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Meth abuse damages the brain, study finds

By Michael Lewis
Franklin Press Staff writer

August 03, 2004

In this brain scan of a meth abuser, areas in red show the highest damage, with the blue shades showing the least. Source: Dr. Paul Thompson, UCLA
Not only is it eating up Macon county - it's eating away the brains of its users. A recent study from the University of California at Los Angeles shows that methamphetamine abusers had 11 percent less gray matter than the average human being.

The study, written by Dr. Paul Thompson and his UCLA colleagues, used Magnetic Resonance Imaging (MRI) scans to map the deteriorated brain tissue in meth abusers.

Methamphetamine's grip on the globe is far reaching. In this brain scan of a meth abuser, areas in red show the highest damage, with the blue shades showing the least. Source: Dr. Paul Thompson, UCLA. According to worldwide 2003 United Nations studies, over 35 million people use amphetamines - meth included. That's far more than the 15 million snorting cocaine, and the 10 million shooting up heroin. Macon County has heard the footsteps of meth addiction, but the onslaught of court cases involving the drug show that meth dependence is on its way to reaching epidemic proportions. Law enforcement and public health are waging war to treat abusers and bring meth makers to justice - but the battle still rages. In the UCLA study, 22 subjects who had used or abused meth were compared with 21 healthy, aged-matched control subjects. The results were startling. According to the report, a significant loss of gray matter was present in the meth users studied. The hippocampus, directly involved with memory and retention, was also smaller - 7 percent smaller than those of the healthy subjects.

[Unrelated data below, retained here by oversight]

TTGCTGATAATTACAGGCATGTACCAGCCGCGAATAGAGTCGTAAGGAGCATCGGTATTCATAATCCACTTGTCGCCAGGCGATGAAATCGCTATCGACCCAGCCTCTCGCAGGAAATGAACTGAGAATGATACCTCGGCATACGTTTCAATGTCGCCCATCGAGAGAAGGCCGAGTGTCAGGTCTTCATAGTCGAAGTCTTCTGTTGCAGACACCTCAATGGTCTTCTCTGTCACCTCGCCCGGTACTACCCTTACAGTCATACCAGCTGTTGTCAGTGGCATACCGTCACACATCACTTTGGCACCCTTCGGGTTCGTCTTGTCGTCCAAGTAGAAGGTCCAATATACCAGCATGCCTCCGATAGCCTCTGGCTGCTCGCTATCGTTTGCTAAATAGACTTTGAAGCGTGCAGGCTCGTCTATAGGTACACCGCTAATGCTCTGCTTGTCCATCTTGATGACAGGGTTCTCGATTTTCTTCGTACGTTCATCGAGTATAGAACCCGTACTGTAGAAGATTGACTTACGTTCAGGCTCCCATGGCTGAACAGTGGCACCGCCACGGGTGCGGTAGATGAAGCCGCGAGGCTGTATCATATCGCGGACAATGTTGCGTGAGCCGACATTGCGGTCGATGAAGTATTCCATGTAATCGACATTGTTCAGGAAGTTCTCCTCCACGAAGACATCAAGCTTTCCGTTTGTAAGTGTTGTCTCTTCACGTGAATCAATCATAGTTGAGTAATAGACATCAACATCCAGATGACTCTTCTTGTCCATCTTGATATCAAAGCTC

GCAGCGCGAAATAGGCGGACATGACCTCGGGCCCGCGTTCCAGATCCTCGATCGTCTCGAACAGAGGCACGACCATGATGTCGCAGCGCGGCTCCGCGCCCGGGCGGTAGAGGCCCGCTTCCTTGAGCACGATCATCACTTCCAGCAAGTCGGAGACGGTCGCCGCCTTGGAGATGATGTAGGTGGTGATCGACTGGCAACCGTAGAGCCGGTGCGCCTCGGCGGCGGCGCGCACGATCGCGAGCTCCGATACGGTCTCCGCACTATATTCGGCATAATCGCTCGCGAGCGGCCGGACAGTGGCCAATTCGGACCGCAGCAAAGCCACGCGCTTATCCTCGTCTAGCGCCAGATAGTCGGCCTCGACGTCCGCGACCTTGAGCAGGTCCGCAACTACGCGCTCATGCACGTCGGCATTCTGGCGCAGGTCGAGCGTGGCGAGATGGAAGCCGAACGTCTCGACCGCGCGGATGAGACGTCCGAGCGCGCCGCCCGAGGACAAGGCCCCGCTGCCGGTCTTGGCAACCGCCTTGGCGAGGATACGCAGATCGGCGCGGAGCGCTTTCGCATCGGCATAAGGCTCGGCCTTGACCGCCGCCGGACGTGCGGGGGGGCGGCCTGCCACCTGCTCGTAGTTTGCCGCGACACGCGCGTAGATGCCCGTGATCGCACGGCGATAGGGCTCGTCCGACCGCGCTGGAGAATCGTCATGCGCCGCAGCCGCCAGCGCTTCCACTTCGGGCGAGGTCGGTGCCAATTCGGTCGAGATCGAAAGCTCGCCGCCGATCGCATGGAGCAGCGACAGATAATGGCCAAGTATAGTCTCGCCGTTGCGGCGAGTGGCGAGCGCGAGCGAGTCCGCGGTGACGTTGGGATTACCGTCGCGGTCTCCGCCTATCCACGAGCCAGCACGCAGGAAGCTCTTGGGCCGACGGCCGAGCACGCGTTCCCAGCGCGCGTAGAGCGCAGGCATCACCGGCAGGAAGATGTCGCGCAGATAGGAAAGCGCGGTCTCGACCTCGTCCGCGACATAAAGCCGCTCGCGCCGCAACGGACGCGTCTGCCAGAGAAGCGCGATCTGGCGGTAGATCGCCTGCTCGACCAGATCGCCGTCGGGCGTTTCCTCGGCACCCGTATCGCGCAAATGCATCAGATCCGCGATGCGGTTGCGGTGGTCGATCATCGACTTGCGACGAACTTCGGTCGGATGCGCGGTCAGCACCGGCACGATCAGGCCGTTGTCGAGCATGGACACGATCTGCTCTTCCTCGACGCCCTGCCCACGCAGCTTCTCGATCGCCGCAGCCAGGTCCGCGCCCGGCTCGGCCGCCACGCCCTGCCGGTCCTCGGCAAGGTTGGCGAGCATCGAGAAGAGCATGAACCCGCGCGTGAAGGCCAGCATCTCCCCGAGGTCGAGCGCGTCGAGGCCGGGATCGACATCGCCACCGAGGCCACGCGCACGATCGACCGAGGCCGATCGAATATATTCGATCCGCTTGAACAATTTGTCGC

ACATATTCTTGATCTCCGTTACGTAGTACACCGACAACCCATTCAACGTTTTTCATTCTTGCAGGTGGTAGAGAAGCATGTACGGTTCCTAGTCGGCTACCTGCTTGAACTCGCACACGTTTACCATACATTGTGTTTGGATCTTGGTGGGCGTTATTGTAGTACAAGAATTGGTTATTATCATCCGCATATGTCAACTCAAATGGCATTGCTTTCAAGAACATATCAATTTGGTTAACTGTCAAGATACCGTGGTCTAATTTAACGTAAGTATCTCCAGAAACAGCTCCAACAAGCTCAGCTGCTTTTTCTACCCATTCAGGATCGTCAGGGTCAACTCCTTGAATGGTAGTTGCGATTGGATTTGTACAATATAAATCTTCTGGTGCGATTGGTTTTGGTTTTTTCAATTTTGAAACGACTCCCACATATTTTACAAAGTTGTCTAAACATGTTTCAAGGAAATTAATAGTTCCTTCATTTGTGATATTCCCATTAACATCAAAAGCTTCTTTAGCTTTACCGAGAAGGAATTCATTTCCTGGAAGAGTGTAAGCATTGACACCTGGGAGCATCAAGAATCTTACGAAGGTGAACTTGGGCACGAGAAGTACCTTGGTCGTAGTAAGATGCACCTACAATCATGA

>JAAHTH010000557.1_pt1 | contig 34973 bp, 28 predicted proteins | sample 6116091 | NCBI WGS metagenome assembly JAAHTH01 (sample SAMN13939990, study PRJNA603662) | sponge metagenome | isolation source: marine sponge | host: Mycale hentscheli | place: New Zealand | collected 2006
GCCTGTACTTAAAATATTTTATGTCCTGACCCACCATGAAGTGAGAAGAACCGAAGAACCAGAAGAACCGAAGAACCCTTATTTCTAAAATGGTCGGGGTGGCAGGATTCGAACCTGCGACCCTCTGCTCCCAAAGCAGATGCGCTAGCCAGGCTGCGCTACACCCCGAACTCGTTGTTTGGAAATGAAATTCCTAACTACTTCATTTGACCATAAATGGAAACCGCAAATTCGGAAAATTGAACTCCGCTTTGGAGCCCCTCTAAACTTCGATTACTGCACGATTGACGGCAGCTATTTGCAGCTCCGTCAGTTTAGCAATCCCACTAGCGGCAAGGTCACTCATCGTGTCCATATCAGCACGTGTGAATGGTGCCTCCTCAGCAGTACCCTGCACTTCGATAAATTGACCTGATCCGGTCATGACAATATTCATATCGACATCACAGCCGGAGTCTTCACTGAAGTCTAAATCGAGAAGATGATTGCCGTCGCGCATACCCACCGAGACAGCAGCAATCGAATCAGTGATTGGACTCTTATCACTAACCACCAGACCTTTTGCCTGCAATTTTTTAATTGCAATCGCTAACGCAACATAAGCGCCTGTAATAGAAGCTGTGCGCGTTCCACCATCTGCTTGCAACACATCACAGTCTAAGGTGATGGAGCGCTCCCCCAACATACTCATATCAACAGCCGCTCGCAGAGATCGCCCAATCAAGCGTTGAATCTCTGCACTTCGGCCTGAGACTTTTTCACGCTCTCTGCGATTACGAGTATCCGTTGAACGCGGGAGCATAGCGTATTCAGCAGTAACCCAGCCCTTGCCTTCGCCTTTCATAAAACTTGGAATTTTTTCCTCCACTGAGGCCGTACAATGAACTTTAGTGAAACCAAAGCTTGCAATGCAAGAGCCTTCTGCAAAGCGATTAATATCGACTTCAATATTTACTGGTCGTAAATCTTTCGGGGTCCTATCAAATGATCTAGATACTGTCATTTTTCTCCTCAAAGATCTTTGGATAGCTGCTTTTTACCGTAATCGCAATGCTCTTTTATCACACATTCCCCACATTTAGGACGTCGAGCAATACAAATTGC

Brain damage from chronic meth abuse is comparable to or greater than the gray matter deficits found in patients with dementia or schizophrenia.
Still think meth or other drugs enable you to think creatively? Think again. Meth abusers often perform poorly on tests of verbal memory skills, and score lower on tests measuring problem solving, abstract thinking and motor skills. Not that the public needed any further evidence that meth is poisonous, but the study suggests methamphetamines may be highly neurotoxic to brain tissues that are linked to memory and recall.

The UCLA study is one of the first of its kind, so it's not yet clear whether the damage is progressive, or if the effects can be treated.
There's no evidence so far showing reversal of the damage after quitting meth.

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